Stefan Stepping Out, Oil on Masonite, 16 x 12”, 2020-2021 

On Navigating the Public & Private

My art practice is a way for me to make meaning of life, and painting in particular has offered me strategies to navigate a public and private self. This is important to me as an artist because growing up I really needed an outlet to express some of the complexities within my lived experiences, and this has enabled me to process them through the act of making. Over time, it has been a tool of survival. As someone who grew up in a religious environment, there is a separation between an ethereal world and the broader world, and this plays into my need for connection. I hope that through this active communication, I am able to connect with something beyond myself. So painting has grown to become vital for me to understand myself in relation to what is around me and my proximity to those things.

Each painting has a flat surface that operates as a portal into complex multidimensional pictorial space. Working within this paradox, I explore notions of interiority through practices of looking that reflect an outward and inward mode of being and affirm authority and existence in representations of Blackness. Inspired by my immediate surroundings, each painting synthesizes lived and imagined experiences through a language of symbolism. I embrace collage as an improvisational device for world-building. From this vantage point, I explore interiority in my paintings by representing a psychological space with my use of color and depiction of the body in familiar domestic spaces. Through these representations, the body is situated in a specific context that weaves together a conversation about time, space, and presentations of the public and private self.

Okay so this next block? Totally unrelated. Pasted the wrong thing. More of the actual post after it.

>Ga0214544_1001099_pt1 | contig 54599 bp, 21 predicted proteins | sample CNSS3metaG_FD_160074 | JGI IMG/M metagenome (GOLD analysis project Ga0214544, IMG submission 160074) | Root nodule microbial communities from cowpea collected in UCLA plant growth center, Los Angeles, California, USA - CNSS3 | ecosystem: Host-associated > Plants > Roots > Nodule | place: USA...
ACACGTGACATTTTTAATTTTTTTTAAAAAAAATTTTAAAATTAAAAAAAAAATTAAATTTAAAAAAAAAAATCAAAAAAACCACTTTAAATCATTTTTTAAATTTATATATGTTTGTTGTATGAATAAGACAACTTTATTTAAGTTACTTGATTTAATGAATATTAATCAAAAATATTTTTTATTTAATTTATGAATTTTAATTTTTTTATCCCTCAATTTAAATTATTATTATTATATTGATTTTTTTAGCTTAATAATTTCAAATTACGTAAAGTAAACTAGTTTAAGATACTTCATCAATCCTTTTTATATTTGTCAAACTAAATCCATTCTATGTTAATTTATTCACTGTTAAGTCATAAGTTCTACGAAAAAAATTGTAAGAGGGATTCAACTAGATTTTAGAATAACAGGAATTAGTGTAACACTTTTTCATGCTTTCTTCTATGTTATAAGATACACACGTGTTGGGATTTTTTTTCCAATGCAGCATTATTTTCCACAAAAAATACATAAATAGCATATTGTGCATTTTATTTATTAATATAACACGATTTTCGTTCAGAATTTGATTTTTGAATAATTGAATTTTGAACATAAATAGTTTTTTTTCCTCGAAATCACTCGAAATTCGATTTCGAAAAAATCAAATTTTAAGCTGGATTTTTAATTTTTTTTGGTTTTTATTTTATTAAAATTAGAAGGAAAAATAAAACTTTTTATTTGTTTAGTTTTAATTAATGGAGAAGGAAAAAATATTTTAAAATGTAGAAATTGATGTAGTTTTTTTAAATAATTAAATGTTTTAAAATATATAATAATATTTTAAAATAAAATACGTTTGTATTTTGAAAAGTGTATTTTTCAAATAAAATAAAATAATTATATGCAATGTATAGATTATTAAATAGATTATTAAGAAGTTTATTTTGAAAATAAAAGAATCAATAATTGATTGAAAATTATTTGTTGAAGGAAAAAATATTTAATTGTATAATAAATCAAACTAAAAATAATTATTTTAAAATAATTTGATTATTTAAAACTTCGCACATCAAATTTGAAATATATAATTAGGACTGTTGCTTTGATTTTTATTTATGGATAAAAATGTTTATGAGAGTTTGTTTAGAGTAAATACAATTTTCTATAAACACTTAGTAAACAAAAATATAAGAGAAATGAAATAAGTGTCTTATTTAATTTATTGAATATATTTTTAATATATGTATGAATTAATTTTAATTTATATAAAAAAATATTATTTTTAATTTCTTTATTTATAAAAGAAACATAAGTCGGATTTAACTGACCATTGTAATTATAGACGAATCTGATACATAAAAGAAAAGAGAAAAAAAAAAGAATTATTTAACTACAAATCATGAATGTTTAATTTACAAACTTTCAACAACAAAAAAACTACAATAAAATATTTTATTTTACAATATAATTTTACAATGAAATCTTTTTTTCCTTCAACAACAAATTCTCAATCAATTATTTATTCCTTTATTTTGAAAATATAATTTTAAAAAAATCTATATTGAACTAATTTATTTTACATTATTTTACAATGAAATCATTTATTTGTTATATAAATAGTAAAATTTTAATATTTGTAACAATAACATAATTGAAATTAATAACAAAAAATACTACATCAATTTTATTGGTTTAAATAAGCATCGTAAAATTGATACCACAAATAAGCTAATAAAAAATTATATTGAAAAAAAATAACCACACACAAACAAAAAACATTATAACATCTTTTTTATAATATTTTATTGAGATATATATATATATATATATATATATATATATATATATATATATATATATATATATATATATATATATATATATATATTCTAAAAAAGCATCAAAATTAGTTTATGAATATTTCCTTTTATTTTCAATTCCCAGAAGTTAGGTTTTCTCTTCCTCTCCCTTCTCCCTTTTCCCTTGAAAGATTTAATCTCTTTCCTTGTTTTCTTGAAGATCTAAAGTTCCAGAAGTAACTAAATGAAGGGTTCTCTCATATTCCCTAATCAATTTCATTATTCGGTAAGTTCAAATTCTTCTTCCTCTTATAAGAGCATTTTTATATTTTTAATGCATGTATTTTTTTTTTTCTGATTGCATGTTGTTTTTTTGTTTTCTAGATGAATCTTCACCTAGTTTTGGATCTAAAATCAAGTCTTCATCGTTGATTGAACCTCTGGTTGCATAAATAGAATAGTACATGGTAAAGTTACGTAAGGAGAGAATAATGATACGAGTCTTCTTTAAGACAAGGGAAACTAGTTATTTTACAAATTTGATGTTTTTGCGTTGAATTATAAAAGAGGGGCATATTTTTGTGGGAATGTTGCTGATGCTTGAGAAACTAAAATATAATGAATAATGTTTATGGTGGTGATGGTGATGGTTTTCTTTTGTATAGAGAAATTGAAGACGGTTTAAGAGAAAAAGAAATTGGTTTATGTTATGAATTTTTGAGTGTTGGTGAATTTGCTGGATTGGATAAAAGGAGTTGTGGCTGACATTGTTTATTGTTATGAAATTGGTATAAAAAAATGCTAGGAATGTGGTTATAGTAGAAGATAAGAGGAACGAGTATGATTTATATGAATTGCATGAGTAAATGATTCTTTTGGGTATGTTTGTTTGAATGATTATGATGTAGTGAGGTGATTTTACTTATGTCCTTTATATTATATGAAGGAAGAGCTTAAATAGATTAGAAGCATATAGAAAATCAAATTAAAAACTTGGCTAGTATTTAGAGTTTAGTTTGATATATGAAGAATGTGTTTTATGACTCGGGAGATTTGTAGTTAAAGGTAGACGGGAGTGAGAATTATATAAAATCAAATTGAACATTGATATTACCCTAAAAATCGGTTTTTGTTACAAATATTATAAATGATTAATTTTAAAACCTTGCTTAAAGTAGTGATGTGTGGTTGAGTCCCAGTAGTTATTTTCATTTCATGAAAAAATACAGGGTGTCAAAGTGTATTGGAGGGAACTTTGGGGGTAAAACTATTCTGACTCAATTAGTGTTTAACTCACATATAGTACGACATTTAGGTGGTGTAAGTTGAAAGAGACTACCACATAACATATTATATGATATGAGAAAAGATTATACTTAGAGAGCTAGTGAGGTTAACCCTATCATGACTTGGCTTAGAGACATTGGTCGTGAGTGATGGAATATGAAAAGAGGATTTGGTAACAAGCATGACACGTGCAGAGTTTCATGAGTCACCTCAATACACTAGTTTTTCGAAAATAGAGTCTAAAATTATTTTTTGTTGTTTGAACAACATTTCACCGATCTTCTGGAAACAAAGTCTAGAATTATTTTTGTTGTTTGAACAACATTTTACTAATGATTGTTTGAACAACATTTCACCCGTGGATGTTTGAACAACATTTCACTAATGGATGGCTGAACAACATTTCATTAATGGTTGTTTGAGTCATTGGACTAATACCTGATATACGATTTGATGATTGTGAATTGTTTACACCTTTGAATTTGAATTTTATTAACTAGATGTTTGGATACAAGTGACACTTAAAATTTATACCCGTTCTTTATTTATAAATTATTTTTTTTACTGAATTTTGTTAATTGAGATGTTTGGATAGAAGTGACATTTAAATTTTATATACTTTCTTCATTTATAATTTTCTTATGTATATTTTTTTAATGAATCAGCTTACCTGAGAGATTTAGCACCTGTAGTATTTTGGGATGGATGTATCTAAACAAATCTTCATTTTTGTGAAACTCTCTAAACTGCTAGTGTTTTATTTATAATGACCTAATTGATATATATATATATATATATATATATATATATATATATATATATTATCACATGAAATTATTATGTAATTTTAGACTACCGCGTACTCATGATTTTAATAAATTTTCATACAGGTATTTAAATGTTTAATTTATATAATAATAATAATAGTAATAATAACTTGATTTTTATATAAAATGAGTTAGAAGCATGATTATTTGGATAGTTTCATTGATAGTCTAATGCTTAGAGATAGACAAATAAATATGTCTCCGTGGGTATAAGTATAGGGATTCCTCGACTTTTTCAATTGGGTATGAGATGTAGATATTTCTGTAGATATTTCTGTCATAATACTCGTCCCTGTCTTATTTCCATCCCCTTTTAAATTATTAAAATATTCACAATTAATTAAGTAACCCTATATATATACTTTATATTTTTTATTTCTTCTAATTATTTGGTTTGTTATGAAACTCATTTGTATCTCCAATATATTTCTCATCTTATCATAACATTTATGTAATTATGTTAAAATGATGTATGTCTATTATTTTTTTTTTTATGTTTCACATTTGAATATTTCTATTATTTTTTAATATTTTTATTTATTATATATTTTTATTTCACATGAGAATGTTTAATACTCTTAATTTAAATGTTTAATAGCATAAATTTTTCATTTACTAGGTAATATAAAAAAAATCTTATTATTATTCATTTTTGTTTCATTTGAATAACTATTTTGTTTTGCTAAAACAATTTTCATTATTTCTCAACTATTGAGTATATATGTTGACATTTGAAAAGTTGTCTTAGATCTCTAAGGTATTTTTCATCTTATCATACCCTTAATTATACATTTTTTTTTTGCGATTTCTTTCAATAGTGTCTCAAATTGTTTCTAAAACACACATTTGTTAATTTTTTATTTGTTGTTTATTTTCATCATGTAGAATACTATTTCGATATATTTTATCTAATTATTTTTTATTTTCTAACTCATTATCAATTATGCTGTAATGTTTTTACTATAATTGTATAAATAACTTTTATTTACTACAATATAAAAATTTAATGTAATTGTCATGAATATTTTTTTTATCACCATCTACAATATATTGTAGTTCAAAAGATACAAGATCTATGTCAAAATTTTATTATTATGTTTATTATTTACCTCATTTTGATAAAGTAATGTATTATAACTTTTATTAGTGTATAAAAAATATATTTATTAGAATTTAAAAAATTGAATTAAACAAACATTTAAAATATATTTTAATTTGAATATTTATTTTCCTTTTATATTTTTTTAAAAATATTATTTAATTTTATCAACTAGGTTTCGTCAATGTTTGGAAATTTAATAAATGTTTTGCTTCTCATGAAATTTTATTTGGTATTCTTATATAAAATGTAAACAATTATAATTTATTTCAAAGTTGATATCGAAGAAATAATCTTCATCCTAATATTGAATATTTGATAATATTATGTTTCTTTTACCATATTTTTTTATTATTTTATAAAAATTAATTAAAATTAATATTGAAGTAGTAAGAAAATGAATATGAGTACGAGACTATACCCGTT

On Spirituality and Existentialism

In the Coming Out Series, isolated human legs protrude out of doorways traversing between dark and light and are grounded in multicolored surroundings. This part of the body is used symbolically as a gesture to represent people stepping into a new reality boldly with grace and strength. This series was birthed during the pandemic after witnessing the collective energy of Black and Brown communities empowering each other for social mobility online that broke through many psychological thresholds in the physical realm. The paintings mark a significant moment in history whereby the Black body redefined itself within public space. Hidden notions of what it meant to exist in these bodies came to light and transformed in ways unseen before. This grand social event is synthesized in these paintings and was contemplated through the lens of Womanist Theology which considers intersections of race, class, sex, social justice, body politics, and ableism as frameworks for ministry and how life is experienced. Christianity is one of the primary ways through which I ask questions, seek to understand people, and share stories. The gesture of one “Stepping Out in Faith” mirrors one coming out in their identity. The all-over color treatment holds the figures in a liberatory state as a way to solidify and celebrate the moment.

I view painting as a practice of devotion, whereby my spirit and energy are poured into the subject through steadfast listening and conviction. The act of participating in creation is a process of establishing a relationship with the work and the viewer.

I am dedicated to the lives and minds of people so that they have hope and recognize their value through art. When I look at a painting of a person, I see a reflection of myself; however clear or distorted the image is, the connection is there. To see oneself is to have a vision for life. To have vision is to have hope, and hope carries us forward.

We Are Together Again, Oil on Canvas, 29.5 x 24”, 2022